Schumer Pushes To Make Online Blackmailing A Federal Crime

Photo: Senator Charles E. Schumer

ROCHESTER – During a visit to Canandaigua Academy, U.S. Senate Majority Leader Charles E. Schumer called for a major push to curb the rampancy of a new online extortion scheme, which the Department of Justice (DOJ) has now classified as the “fastest growing online threat against children.”

Schumer explained, over the last two months multiple school districts in the Rochester-Finger Lakes Region have been targeted by online extortion predators who create fake social media identities to befriend students and obtain compromising or private information or images from the victims. According to recent reports, these criminals then use that compromising information to blackmail victims for a ransom by threatening to post it publicly.

Schumer outlined a two-pronged approach to combat these extortion schemes. First, he called on the National Center For Missing & Exploited Children (NCMEC) to immediately commence work with the local, Rochester-Finger Lakes Region county school associations to provide schools with information and programming to educate students, parents and communities at-large.

Second, Schumer announced his push for new legislation in the Senate to make this new form of online predator blackmailing a federal crime.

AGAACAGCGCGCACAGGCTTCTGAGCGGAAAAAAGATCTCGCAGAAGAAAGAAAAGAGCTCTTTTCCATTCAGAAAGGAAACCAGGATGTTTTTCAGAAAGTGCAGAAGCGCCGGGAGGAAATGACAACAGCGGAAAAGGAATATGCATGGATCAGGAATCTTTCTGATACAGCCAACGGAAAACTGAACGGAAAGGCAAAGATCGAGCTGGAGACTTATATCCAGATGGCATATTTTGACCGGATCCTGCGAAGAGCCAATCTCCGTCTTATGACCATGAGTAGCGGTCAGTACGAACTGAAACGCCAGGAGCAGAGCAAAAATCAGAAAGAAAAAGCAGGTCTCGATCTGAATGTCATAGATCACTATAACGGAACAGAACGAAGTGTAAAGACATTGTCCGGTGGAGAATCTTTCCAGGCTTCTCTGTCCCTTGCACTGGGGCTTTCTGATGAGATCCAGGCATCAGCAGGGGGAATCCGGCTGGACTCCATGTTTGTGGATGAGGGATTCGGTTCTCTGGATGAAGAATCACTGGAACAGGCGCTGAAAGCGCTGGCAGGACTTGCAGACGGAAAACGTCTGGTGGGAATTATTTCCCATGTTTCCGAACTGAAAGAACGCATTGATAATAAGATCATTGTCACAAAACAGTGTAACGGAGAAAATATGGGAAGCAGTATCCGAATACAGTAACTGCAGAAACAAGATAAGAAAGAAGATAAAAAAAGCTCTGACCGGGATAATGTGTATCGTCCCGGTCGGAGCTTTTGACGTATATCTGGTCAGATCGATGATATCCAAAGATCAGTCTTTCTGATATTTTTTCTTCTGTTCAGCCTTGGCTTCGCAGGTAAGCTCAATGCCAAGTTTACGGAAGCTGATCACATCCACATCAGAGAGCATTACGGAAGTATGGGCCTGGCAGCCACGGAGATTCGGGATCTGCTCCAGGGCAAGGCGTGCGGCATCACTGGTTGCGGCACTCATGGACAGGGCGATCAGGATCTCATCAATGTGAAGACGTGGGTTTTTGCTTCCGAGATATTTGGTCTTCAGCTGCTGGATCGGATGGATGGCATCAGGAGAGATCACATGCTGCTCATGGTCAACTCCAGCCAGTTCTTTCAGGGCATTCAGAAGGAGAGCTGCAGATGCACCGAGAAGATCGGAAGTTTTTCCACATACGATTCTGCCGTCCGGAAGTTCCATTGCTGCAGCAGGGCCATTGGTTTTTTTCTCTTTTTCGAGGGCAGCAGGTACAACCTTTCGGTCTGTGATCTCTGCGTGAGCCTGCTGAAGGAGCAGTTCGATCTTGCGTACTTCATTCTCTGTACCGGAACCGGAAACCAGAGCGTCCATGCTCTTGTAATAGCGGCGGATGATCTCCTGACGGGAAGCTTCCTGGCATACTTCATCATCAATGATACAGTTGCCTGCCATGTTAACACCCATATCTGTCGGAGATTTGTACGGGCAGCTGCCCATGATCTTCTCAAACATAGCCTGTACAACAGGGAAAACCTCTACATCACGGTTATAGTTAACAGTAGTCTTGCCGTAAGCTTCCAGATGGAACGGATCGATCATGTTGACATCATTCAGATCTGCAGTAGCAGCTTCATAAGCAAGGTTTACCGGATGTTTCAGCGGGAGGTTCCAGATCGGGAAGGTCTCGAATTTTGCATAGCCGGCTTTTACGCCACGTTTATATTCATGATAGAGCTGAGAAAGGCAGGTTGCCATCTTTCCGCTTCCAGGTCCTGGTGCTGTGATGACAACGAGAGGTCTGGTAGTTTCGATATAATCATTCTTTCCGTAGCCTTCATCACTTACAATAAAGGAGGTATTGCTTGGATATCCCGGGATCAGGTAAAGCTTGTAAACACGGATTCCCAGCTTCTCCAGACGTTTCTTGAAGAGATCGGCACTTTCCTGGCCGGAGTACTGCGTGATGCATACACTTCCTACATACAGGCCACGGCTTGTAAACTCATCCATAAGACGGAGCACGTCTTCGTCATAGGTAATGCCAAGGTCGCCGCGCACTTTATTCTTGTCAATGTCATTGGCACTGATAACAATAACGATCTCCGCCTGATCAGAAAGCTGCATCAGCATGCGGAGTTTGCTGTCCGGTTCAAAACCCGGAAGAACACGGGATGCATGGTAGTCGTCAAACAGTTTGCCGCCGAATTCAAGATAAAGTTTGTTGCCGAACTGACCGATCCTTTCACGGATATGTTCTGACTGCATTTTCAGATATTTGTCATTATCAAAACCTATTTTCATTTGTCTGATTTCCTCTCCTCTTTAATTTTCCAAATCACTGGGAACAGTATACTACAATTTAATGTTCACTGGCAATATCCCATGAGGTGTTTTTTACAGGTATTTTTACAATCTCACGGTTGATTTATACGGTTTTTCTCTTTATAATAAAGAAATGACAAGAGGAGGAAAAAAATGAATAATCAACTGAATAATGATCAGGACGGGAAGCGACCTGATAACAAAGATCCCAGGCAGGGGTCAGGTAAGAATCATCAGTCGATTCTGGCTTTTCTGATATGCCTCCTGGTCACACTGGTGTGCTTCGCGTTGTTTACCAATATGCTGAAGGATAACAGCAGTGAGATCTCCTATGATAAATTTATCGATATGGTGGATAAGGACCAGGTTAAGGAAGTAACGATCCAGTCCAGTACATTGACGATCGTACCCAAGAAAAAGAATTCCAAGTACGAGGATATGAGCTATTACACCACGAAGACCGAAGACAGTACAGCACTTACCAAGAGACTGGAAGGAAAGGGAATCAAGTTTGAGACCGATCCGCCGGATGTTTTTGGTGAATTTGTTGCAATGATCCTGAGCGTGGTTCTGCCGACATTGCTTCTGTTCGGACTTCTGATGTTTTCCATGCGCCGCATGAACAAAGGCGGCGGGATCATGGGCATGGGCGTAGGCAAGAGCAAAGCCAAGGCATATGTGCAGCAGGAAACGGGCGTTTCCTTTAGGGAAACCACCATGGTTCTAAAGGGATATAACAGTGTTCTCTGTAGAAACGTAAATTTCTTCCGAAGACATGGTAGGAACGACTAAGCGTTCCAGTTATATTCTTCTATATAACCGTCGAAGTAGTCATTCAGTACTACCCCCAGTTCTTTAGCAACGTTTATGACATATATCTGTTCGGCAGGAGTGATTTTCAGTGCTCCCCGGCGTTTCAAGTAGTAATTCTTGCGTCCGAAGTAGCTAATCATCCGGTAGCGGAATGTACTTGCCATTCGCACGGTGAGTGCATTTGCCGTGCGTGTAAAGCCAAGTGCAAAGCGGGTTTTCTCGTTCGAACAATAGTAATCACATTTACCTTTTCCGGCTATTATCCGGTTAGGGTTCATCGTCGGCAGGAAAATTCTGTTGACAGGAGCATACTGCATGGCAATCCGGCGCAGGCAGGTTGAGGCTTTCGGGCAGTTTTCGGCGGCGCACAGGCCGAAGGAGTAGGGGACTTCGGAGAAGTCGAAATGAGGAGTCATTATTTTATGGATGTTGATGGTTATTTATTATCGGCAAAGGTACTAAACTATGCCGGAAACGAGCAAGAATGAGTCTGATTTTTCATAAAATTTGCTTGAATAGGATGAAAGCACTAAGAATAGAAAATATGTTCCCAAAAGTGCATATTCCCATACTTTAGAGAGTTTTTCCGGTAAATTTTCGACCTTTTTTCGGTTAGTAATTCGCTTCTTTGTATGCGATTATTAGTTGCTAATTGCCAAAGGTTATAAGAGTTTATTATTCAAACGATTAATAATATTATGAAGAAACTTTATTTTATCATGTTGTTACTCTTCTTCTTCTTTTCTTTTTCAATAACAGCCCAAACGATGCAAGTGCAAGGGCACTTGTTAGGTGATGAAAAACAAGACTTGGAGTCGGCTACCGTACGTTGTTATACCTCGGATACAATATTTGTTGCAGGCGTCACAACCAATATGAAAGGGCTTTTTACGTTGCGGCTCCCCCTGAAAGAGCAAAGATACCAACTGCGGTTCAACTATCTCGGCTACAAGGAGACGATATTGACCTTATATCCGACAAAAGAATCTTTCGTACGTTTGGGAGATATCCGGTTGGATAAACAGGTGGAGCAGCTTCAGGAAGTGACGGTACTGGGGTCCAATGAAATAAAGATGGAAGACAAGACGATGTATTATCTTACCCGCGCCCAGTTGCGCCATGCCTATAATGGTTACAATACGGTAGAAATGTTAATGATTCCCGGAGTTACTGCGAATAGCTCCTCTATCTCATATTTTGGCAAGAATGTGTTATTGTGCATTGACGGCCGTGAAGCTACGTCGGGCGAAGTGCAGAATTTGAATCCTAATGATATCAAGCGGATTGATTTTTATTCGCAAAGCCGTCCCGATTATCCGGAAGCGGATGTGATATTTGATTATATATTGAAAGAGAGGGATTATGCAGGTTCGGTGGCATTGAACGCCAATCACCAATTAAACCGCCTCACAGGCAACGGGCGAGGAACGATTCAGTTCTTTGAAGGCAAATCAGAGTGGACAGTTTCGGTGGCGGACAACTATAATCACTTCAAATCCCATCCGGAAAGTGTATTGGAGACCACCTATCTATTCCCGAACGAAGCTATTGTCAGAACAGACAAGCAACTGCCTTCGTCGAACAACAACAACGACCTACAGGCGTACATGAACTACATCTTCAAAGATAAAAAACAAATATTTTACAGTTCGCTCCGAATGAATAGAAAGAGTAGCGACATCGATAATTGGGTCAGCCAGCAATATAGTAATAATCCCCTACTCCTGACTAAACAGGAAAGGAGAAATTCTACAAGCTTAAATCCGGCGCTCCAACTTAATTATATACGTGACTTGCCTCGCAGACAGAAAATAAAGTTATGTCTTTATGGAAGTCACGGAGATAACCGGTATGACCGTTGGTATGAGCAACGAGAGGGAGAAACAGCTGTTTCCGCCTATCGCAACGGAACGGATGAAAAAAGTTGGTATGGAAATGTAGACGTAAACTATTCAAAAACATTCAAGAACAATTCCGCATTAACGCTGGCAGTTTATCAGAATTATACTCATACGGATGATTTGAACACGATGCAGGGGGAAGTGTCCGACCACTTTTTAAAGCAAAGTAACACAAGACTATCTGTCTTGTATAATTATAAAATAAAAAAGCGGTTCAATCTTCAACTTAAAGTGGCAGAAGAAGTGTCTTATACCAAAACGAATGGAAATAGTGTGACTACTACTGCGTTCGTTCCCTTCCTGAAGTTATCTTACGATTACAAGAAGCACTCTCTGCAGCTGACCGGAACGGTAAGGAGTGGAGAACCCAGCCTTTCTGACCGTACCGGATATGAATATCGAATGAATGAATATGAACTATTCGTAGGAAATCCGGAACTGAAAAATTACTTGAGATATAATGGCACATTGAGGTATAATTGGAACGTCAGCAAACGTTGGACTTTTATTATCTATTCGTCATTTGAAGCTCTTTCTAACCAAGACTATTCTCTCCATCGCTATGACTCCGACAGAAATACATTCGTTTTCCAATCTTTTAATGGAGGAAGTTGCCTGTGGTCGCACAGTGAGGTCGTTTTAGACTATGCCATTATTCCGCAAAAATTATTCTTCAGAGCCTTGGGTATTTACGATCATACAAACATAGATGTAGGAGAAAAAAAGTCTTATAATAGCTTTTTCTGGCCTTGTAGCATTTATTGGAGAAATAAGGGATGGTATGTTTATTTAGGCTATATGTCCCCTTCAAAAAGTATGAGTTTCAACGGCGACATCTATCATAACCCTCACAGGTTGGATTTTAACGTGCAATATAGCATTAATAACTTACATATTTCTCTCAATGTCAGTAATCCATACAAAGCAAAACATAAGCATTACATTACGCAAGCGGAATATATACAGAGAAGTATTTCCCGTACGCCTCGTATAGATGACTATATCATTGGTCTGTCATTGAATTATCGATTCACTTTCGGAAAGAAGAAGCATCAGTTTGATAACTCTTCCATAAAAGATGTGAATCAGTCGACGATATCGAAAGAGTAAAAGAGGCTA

“The fact that this category of crime is new, on the rise, and relatively unknown to would-be victims requires a no-nonsense, all-hands-on-deck response from federal agencies and Congress to do everything possible to educate would-be victims and prevent it,” Schumer said.

In December, New York State Police began looking into one of these schemes at the Penn Yan Central School District, after a predator created fake social media accounts to target student’s personal information and private photos, and then used it against the students for ransom, according to recent reports.

One week later, both Canandaigua District Superintendent Jamie Farr and Wayne Central School District Superintendent Mathis Calvin alerted families in their district that a similar type of scheme was pursuing students in Ontario and Wayne County. In January, online predator blackmailing schemes began to happen in Monroe County, specifically in the Hilton school district. Schumer said that the rampancy of these schemes is clear as day, and called for them to be stopped as soon as possible.

Additionally, according to Schumer, last year the FBI reported that in one month alone, between July and August, the FBI’s Internet Crime Complaint Center received 13,000 complaints from victims of these attacks. Schumer detailed that in many of those cases, the perpetrator demanded the victims pay them money as ransom or they would post the personal information publicly on social media or release it to the victims’ contacts.

Schumer said that by exploiting online social media platforms, these cyber extortionists operate far outside local jurisdictions, making it difficult for local or even federal law enforcement to identify and apprehend perpetrators. Schumer said that this makes it all the more critical for NCMEC to arm local educators with new tools and information, as well as educate would-be victims and parents in the Rochester-Finger Lakes Region to help prevent any more children from falling victims to these crimes in the first place.

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